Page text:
Read part 1: Colonoscopy Bowel Prep after Gastric Bypass Surgery, Part 1
My Bowel Prep
Bowel prep is done to clear the bowel of all solid matter. The prep largely consists of drinking large amounts of clear liquids and laxatives the day before the colonoscopy. This is a day that you will want to stay home from the office.
My gastroenterologist asked me not to eat any nuts or seeds for one week prior to the colonoscopy as these can stink into the walls of the intestine.
On the day before the colonoscopy, I began the liquid fast and laxatives. This required me to drink moderate amounts of liquid laced with laxative at regular intervals.
It really was much easier than I imagined. It may be that experiences vary by patient, but I did not mind that taste of the Miralax in my iced tea, I did not have violent diarrhea, and I was not starving – not even that hungry really. What’s more, I was glad to be doing a colon cleanse. They’re suppos...
I'm a 68 year old woman with a history of heart disease. Last week, I was hospitalized with abdominal pain, diarrhea and rectal bleeding. I was placed on antibiotics and the emergency doctor ordered a CT scan which was read as having colitis. I was discharged and I am feeling better. I last had a colonoscopy five years ago. My symptoms have improved with the antibiotics. I have an appointment with my gastroenterologist in a few weeks. Will he want to do another colonoscopy?
The possibilities or differential diagnosis of your symptoms is vast. First off, is an infectious colitis. The most common bacteria to cause this are Salmonella, Shigella and Yersinia. Another possibility is ischemic colitis. This is common in elderly patients, especially with underlying heart disease. It is caused by a transient lack of blow flow to the intestines. Inflammatory bowel disease, both Crohn's disease and ulcerative colitis can present in patients in their 60's as well.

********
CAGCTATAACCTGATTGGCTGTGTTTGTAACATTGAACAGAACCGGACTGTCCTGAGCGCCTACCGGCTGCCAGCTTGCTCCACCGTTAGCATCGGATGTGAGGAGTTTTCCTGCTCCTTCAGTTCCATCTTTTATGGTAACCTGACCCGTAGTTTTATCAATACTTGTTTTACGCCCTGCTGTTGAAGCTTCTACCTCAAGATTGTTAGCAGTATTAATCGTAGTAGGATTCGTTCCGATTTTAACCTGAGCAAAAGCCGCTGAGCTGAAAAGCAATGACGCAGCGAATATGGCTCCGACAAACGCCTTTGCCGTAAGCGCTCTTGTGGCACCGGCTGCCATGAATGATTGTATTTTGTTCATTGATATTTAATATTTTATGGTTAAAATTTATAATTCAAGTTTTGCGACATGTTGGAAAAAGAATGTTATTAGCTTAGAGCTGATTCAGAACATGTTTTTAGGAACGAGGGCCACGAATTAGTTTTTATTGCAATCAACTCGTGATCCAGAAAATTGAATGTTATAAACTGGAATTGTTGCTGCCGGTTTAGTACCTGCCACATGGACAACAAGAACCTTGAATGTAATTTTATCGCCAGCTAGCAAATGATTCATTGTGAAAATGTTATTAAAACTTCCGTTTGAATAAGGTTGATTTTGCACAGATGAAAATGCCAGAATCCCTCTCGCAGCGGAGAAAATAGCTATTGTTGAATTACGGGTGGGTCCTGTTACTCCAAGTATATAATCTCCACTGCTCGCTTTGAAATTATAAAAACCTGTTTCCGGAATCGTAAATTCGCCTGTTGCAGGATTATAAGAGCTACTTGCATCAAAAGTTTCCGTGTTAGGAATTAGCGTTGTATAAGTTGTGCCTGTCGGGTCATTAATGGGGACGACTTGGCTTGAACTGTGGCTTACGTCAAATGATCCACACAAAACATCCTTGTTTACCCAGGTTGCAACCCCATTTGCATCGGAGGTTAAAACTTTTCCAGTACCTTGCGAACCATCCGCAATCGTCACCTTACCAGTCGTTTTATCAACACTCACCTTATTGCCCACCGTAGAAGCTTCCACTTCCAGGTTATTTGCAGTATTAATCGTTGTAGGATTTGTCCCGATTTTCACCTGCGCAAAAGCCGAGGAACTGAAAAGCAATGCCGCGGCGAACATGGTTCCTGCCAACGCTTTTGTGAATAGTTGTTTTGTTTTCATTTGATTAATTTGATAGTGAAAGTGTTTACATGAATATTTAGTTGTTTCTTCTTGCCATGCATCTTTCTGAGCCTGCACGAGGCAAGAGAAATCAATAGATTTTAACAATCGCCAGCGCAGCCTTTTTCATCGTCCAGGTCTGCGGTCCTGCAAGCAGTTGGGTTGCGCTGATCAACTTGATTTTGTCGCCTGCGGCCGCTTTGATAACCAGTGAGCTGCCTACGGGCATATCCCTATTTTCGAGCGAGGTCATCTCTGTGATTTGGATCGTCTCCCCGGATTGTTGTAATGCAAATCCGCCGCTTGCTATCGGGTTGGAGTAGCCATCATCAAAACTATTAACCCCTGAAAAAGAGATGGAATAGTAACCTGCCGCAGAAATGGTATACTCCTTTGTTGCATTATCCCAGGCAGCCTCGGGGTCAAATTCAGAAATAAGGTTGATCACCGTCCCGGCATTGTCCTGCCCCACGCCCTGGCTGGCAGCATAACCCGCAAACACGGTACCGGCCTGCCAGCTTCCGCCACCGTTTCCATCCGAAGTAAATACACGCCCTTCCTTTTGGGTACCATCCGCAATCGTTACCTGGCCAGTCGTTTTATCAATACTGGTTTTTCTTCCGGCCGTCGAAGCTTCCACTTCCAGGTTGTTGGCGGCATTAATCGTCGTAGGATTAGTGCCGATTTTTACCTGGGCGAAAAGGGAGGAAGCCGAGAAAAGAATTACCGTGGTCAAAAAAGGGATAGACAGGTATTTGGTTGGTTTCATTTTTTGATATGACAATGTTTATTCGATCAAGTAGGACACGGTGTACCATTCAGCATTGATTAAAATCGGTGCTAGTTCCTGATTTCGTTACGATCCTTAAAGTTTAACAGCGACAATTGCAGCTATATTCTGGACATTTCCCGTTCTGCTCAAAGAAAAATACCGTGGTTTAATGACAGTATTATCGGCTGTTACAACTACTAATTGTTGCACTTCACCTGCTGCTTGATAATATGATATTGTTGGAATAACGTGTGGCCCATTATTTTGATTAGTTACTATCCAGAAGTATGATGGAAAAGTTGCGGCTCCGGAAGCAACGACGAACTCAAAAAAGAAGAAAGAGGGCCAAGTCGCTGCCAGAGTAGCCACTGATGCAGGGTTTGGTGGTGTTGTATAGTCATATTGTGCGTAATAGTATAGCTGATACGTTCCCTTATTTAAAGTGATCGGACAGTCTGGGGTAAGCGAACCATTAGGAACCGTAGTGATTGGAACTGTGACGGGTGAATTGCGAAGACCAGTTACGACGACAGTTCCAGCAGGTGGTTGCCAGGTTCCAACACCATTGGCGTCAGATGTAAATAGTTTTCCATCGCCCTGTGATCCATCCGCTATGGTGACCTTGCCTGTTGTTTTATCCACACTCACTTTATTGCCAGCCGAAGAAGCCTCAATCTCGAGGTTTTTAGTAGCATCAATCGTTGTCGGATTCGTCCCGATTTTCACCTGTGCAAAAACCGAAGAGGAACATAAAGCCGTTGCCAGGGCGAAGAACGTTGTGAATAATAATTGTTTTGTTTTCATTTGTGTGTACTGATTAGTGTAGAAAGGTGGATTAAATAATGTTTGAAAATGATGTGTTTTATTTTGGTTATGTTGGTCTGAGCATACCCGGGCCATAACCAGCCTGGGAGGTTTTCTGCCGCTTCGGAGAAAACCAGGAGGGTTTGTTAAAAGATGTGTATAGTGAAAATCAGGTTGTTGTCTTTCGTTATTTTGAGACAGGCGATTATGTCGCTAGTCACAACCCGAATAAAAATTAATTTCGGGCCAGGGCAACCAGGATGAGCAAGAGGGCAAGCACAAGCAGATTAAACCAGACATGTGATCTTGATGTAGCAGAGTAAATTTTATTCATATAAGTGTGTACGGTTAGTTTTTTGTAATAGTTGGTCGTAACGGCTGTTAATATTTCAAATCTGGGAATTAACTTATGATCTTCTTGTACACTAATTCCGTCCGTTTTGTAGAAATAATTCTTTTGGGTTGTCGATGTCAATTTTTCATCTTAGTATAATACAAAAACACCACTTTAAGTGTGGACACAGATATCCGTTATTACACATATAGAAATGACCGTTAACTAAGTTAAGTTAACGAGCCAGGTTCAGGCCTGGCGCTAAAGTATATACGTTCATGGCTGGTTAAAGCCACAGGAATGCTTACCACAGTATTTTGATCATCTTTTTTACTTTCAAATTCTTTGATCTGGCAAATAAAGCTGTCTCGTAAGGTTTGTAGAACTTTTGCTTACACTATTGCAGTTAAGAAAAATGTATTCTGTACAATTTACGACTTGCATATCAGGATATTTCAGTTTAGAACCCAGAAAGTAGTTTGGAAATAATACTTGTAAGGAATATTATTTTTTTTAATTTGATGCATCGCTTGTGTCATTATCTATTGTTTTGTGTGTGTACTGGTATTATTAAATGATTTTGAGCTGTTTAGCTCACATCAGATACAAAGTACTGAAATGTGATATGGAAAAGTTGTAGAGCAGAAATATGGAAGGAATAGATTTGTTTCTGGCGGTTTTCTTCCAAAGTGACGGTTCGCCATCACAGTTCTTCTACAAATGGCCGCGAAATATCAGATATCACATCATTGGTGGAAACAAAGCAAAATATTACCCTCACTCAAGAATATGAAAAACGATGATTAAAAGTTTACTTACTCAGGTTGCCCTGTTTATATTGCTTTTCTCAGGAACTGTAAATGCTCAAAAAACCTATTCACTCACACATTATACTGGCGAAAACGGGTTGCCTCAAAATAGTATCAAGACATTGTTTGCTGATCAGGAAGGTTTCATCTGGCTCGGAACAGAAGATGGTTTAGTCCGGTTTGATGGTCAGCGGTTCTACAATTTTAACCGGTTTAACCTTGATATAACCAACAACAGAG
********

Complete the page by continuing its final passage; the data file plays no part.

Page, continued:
Antibiotics can ...
I never much cared for anatomy class. Dead bodies, the cold, and the smell were just not the way I liked to spend an afternoon. Every first year medical student spends hours in the anatomy room because learning the parts is important, but even more important is knowing what those parts do and how they work—functional anatomy. Thankfully, studying functional anatomy requires warm, live people who don’t usually smell. Let’s learn some parts without the smell because if you understand the parts, then you will understand the treatment. Getting down to the framework of your body is the skeleton which holds you upright, otherwise you would be a blob of gooey mush. As part of the skeleton, the spine is your backbone that bridges the span between your head and your butt. Because it is a bridge, the spine has passive, stationary structures (bones, ligaments, and discs) which don’t “do” anything except provide support for the whole body. However, these parts o...
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